Scores of geeks around NZ (hope they don’t mind the term)  have been making the equivalent of hot dinners since Tuesday afternoon. What they’re doing illustrates how quickly Kiwis rise to the occasion and create innovative solutions.

They’ve been furiously at work creating new and innovative platforms to enable NZers to understand the earthquake and its devastation better;

See which shows the Christchurch recovery map (Read this for info about who’s behind this amazing resource and what they’re doing)

To enable people who need emergency accommodation, transport and places for their pets to go to link up with those who can offer help;

See TradeMe’s Christchurch Earthquake support website

And to enable Christchurch businesses to keep operating and get the help they need;

See here a site launched today called

It’s mission? Supporting IT Businesses in Christchurch
This site is being set up to coordinate the efforts of a number of organisations and businesses who want to deliver support to the Christchurch based IT sector. Once the initial rescue operations are over that city’s economy will need help to recover.

Keep in mind that what most people will need is work to pay the bills. If you have a project, consider how work could be allocated to Christchurch based firms and contractors. Consider whether projects your company has won could be done faster with help from Christchurch. The goal is to rebuild a vibrant and strong IT industry in that city.

As well as doing the “can you help”, “we can help” match up we hope this can quickly become the place where projects can be identified, resourced and run.

It’s worth noting that has been created by created by Catalyst IT, Based in Wellington. Their staff have also been manning (eerk!) staffing the TXTs for the Student Volunteer Army in Christchurch, basically allowing for the coordination of the students to the areas of much need.

And here’s the support being offered by Microsoft to its customers and support partners in the Canterbury region.

And this is probably but the tip of the iceberg. Some amazing work being done and I’ll keep writing about it.

Update: NZICT and NZTE have been running a hardware collection programme which has  500 items collected, as well as international interest through NZICT’s membership of the World IT and Services Alliance (WITSA).  NZICT has also been coordinating offers of office space, hosting facilities and support from companies through the ICT community, and there are also plans underway to provide financial assistance to affected companies in Christchurch.  DIA has also been involved in balancing the requirements of government agencies.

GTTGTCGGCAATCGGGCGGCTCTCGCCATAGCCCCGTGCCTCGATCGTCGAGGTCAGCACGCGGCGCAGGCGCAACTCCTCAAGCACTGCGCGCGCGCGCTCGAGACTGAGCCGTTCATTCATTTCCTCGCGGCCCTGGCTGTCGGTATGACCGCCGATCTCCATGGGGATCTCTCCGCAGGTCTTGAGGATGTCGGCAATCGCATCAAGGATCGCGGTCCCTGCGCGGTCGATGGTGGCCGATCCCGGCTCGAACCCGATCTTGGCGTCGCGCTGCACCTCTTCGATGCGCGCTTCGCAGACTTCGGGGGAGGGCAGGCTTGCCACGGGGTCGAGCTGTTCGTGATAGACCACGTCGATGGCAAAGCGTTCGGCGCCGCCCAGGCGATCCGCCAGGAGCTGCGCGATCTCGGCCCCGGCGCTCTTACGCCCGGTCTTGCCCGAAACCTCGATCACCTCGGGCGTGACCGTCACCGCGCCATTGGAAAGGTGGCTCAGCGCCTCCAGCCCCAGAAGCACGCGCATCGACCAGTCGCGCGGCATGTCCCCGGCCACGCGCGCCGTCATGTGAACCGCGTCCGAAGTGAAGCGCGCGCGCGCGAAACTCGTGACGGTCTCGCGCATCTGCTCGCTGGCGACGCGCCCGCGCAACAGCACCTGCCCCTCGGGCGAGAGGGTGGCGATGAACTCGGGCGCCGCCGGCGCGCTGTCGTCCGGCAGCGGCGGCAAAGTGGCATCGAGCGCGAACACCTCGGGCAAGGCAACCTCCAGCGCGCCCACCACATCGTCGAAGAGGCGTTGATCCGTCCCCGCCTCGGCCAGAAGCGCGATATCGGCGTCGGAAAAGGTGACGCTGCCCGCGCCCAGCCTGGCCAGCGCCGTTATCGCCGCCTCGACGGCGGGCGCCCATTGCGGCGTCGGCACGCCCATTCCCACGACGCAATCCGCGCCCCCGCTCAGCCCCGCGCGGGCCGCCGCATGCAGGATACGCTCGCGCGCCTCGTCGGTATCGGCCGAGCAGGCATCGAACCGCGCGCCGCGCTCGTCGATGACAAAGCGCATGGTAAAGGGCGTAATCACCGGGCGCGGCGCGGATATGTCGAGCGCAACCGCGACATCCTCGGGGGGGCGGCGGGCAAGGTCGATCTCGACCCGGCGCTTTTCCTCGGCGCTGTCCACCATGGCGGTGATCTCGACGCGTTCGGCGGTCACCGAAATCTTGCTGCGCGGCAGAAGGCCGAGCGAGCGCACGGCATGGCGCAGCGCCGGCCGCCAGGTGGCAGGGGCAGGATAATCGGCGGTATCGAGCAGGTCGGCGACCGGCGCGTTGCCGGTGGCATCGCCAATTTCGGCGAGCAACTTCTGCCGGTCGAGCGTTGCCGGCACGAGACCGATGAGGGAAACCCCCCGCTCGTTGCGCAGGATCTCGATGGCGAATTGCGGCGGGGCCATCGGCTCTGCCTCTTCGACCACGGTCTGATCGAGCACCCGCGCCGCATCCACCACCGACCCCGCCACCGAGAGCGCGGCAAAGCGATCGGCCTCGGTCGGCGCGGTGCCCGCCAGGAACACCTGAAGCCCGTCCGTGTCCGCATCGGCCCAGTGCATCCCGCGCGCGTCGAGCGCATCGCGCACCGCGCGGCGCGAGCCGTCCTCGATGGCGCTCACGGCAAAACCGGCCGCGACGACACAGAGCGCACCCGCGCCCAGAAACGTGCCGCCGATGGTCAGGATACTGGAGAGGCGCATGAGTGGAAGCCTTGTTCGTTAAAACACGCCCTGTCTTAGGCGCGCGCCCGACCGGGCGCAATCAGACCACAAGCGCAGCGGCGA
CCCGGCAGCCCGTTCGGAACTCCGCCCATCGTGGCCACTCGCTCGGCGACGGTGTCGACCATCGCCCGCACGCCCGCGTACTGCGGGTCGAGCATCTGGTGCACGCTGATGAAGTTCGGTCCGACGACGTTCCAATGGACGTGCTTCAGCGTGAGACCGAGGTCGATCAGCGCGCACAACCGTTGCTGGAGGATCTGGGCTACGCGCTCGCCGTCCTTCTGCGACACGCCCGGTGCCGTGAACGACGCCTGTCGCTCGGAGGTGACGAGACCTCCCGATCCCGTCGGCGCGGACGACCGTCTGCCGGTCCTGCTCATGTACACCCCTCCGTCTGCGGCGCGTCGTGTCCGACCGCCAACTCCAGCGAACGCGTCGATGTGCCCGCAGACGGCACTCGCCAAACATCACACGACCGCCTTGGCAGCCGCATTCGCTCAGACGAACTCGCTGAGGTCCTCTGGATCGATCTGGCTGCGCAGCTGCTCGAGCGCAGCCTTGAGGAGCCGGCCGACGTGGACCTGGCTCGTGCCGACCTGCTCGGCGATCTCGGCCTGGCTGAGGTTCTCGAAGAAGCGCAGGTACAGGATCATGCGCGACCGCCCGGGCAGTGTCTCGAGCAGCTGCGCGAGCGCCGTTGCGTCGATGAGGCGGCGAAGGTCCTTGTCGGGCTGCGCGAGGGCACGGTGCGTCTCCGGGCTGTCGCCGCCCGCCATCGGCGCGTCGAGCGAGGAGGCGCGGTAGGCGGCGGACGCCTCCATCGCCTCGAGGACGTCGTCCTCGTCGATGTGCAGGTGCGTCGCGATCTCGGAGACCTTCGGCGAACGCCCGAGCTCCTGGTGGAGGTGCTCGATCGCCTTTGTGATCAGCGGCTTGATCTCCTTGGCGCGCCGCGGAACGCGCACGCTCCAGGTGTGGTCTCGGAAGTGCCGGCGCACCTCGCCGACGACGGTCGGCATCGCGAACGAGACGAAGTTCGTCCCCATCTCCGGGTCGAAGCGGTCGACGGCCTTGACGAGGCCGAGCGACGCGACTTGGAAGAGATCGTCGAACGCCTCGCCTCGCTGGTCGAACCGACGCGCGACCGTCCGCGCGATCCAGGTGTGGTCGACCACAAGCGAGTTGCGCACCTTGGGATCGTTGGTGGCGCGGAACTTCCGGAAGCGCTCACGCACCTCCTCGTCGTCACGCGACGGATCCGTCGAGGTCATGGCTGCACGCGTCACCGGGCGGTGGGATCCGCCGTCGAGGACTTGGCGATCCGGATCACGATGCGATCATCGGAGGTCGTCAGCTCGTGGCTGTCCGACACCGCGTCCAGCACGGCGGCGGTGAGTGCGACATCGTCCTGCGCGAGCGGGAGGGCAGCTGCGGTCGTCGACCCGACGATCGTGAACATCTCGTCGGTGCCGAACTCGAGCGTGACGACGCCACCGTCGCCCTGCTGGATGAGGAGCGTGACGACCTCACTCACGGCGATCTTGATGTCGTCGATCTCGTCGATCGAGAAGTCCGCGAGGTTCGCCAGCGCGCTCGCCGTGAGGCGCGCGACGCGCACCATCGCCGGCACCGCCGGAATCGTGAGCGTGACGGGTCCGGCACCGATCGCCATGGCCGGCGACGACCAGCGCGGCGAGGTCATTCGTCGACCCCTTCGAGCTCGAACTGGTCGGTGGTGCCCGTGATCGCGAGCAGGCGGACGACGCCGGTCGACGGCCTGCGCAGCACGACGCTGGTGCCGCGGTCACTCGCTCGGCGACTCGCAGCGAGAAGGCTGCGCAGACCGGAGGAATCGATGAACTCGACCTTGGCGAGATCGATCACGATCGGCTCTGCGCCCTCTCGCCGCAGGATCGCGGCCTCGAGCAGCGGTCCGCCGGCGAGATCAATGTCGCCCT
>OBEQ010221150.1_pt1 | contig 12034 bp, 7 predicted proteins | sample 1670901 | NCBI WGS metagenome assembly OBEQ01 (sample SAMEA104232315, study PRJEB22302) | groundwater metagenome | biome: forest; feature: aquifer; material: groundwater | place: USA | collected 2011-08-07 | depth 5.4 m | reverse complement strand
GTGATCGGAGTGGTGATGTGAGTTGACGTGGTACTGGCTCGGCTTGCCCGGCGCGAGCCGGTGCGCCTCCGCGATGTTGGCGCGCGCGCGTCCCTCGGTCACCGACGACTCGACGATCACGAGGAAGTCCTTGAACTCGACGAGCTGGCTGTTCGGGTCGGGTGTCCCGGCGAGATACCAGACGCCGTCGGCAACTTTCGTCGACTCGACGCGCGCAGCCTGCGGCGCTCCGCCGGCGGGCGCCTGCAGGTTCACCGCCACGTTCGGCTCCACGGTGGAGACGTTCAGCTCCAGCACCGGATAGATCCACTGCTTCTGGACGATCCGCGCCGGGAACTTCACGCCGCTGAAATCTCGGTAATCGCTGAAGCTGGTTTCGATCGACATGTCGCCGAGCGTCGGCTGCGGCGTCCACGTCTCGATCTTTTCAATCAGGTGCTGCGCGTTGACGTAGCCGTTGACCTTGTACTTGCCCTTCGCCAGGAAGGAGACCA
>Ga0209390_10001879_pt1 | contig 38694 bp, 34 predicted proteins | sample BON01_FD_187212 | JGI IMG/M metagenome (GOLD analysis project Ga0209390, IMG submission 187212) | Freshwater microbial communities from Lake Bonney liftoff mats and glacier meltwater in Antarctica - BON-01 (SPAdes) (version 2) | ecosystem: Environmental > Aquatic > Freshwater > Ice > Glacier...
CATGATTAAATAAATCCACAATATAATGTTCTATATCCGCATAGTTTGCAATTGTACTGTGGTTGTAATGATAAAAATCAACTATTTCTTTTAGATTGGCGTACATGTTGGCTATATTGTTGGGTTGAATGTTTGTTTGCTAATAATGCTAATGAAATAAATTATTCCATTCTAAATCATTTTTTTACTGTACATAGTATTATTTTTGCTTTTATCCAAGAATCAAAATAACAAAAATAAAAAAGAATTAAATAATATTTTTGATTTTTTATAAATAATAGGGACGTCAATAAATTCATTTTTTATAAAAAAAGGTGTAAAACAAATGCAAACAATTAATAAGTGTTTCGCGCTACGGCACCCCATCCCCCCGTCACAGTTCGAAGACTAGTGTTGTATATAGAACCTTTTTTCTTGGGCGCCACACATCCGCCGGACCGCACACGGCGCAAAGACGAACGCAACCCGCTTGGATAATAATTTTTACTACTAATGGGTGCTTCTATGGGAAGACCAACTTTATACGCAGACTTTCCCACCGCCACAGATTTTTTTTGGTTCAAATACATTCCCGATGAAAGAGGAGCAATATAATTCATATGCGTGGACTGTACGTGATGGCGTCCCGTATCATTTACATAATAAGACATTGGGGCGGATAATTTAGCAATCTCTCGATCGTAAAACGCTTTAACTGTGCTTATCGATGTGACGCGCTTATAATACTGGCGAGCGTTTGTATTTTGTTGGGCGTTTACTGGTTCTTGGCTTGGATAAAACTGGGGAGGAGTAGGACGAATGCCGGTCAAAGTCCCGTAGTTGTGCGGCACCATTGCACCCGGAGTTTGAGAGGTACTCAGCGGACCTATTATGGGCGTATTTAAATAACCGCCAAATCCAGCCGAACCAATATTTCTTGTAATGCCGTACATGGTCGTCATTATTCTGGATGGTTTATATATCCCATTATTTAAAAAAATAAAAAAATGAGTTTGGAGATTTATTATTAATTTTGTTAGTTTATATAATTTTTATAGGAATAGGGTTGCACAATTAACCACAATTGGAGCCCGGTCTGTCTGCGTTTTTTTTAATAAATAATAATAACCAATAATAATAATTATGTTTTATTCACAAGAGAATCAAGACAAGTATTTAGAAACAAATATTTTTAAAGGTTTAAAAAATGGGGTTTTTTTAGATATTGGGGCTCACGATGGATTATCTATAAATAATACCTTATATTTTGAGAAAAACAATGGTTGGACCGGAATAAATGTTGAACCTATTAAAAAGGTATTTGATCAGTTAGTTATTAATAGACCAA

If anyone has any hardware, facilities, services or other ideas to contribute please contact Brett O’Riley at

Census postponed

Posted by on February 25th, 2011

The decision by Government Statistician Geoff Bascand to postpone the March 2011 census was the correct one.

With the devastation caused from the Earthquake on February 22, the census is the last thing on people’s minds as New Zealanders recover from the disaster.

I support the decision from Statistics New Zealand to not hold the census on March 8 as we as a nation turn our efforts to help the people of Christchurch through their darkest hour.

I also send my best wishes to census staff based in Christchurch at this very traumatic time.

Initial thoughts on WWG report

Posted by on February 25th, 2011

Tragic events in Christchurch have overtaken National’s Welfare Working Group’s report into the future of the welfare system, which was released on Tuesday.

This is a time when all New Zealand stands together, including political parties, out of respect to the victims of the quake and their families and to ensure that the rescue and recovery operations in Christchurch can proceed without unnecessary distraction. 

For that reason Labour has not formally responded to the WWG report’s recommendations or the Government’s response.

However, I do have some initial thoughts, which you will see below. I and my Labour colleagues will expand on these when the time is more suitable.

The WWG report sets a target of taking 100,000 people off welfare and into work over the next decade:

  • Where are the jobs going to come from?
  • Jobs have been not been a priority for this government.
  • Moving 100,000 people off benefits and into work takes us back to the total benefit figures in 2008 when National took over.
  • The past two years have been a huge wasted opportunity.
  • The economy has ground to a halt under National.
  • It is not possible to force people into jobs that do not exist.
  • GDP will have to increase by 3 per cent a year over the next decade to meet this target. Current forecasts average 2.5 per cent a year. Where’s the plan?

The report is a mix of:

  • Tried and failed ideas from the 1990s – privatising welfare delivery, splitting welfare policy and delivery arms, work for the dole, and,